Attorney general may sue Game and Fish employee for improper payments
BISMARCK – The North Dakota attorney general’s office informed Game and Fish Department Director Terry Steinwand on Wednesday that one of his employees may face a civil suit to recover state funds improperly paid to department employees and at least one nonprofit organization.
The letter to Steinwand from Assistant Attorney General Matthew Sagsveen referred to a critical performance audit released in June in which state auditors found the department didn’t follow state laws and policies related to spending and contracting, failed to properly inventory guns used in its hunter education program – 18 were still missing as of last week – and mismanaged a program that pays private landowners for hunting access.
Attorney General Wayne Stenehjem is reviewing the audit and “may initiate a civil suit against the public officer or employee for the recovery of funds improperly paid,” Sagsveen wrote in the letter.
Stenehjem said last week that he planned to meet with the Burleigh County state’s attorney to determine what, if any, civil and/or criminal action was warranted.
Sagsveen asked Steinwand in the letter whether Game and Fish is trying to recover any of the money.
“To the extent you or your agency does not seek the recovery of improper payments of public funds, this office will proceed to recover those funds regardless of whether payee is a current or former employee, unless the attorney general determines recovery is not warranted,” he wrote.
In a phone interview Wednesday from a conference in Texas, Steinwand said the department’s first priority after the audit “has been to make sure stuff like this doesn’t happen again,” adding that staff have undergone training. But he said the improper payments will be addressed after reviewing records with Stenehjem’s office.
“If they were inappropriate, yes, we’ll go after them,” he said.
Auditors reviewed 20 payments made to Game and Fish employees and found that 12 of them had noncompliance errors that amounted to $1,535 in payments over what was allowed, according to the audit report. For example, three employees were paid meal allowances when the meals claimed were included as part of the event’s registration fee, the audit report stated.
Sagsveen wrote in the letter that it’s his understanding that 16 of the 20 per diem payments were identified as noncompliant, but it’s unclear why his number differs from the report’s figure. Sagsveen declined to comment, attorney general’s spokeswoman Liz Brocker said.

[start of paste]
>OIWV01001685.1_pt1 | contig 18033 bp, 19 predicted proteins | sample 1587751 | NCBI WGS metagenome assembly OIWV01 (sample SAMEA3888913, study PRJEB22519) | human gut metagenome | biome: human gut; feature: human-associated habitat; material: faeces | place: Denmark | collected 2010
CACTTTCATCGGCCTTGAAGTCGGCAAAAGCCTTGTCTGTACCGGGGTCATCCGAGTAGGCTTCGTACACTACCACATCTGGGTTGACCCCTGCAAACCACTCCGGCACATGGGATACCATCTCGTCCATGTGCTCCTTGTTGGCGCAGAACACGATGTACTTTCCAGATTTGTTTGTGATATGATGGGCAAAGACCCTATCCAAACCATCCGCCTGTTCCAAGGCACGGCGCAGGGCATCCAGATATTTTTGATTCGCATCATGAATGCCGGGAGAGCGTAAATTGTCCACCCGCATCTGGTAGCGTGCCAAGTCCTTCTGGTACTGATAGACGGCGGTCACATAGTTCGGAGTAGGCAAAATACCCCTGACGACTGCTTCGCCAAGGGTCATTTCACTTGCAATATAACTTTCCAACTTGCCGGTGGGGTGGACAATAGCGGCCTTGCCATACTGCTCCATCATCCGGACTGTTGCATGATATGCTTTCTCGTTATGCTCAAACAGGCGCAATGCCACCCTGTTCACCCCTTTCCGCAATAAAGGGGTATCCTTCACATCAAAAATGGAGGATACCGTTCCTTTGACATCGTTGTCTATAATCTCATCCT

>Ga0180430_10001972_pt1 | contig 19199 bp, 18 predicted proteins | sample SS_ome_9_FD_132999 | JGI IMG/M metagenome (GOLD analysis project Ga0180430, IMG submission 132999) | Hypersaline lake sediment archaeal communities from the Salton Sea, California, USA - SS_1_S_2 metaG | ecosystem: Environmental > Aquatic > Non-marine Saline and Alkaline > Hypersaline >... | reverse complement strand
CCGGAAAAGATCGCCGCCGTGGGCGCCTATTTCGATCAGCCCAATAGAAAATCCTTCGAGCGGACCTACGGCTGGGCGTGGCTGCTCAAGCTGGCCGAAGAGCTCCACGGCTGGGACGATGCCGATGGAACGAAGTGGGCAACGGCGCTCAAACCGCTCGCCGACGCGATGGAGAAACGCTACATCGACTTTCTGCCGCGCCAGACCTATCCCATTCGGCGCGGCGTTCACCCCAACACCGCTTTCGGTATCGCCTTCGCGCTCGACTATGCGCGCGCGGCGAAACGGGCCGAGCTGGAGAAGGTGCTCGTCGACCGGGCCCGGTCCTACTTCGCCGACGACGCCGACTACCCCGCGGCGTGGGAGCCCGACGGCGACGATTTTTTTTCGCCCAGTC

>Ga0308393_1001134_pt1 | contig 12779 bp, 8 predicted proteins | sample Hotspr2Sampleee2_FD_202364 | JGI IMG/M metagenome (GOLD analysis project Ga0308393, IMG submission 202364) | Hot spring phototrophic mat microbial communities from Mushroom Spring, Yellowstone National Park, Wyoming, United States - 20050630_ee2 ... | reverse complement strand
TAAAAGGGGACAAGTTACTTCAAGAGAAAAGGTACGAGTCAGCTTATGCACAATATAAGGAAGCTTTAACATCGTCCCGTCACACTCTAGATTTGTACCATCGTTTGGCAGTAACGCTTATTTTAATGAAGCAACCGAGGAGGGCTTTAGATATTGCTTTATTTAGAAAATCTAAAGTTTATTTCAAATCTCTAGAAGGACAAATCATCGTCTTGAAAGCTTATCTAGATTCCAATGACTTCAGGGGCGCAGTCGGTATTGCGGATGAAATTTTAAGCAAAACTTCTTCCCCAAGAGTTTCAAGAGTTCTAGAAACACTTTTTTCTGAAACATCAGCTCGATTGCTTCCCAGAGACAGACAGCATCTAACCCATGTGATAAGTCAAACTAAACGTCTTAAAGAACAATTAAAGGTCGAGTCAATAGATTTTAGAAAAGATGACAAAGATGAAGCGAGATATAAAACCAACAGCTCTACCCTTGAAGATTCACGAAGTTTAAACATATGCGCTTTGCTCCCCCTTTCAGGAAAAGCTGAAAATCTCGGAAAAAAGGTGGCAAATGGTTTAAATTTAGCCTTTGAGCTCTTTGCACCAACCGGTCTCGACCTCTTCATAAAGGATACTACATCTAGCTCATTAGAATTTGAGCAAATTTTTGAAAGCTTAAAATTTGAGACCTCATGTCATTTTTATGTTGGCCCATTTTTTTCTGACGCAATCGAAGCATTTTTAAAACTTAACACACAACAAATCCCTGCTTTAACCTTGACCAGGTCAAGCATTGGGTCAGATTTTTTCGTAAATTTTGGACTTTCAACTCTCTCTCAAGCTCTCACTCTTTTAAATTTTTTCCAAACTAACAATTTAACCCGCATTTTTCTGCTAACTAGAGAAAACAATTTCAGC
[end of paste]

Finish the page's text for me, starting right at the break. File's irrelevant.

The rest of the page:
Sagsveen also noted that there were a total of 4,804 payments during the audit period from July 1, 2010, to April 30, 2013, but only 20 were reviewed by auditors.
“Please let me know what steps you are taking to review the remaining per diem vouchers to determine whether the payments comply with the law,” he wrote.
The letter doesn’t identify the nonprofit organization that received an improper payment. But during a meeting last week, state lawmakers on the Legislative Audit and Fiscal Review Committee questioned Audit Manager Jason Wahl and Steinwand at length about the legality of Game and Fish continuing to contract with a nonprofit organization, the North Dakota Landowner-Sportsman Council, after its registration with the secretary of state’s office was involuntarily dissolved in 2003.
Wahl said the person responsible for filing the paperwork with the office was a Game and Fish employee. Under the agreement, Game and Fish was required to provide an employee to handle the council’s treasurer and secretary duties, which wouldn’t have been proper even if the group was a registered nonprofit, Wahl said.
Steinwand said Wednesday that the department’s relationship with the council goes back 25 to 30 years, “and we were just unaware that they had let their registration with the secretary of state lapse.”
He told the committee last week that the department reimburses the council for “very specific, itemized things,” including payments of up to $250 a year that the council provides to local wildlife groups to hold landowner appreciation banquets.
Steinwand told lawmakers the department won’t provide payments until after the council re-registers and they redo a contract.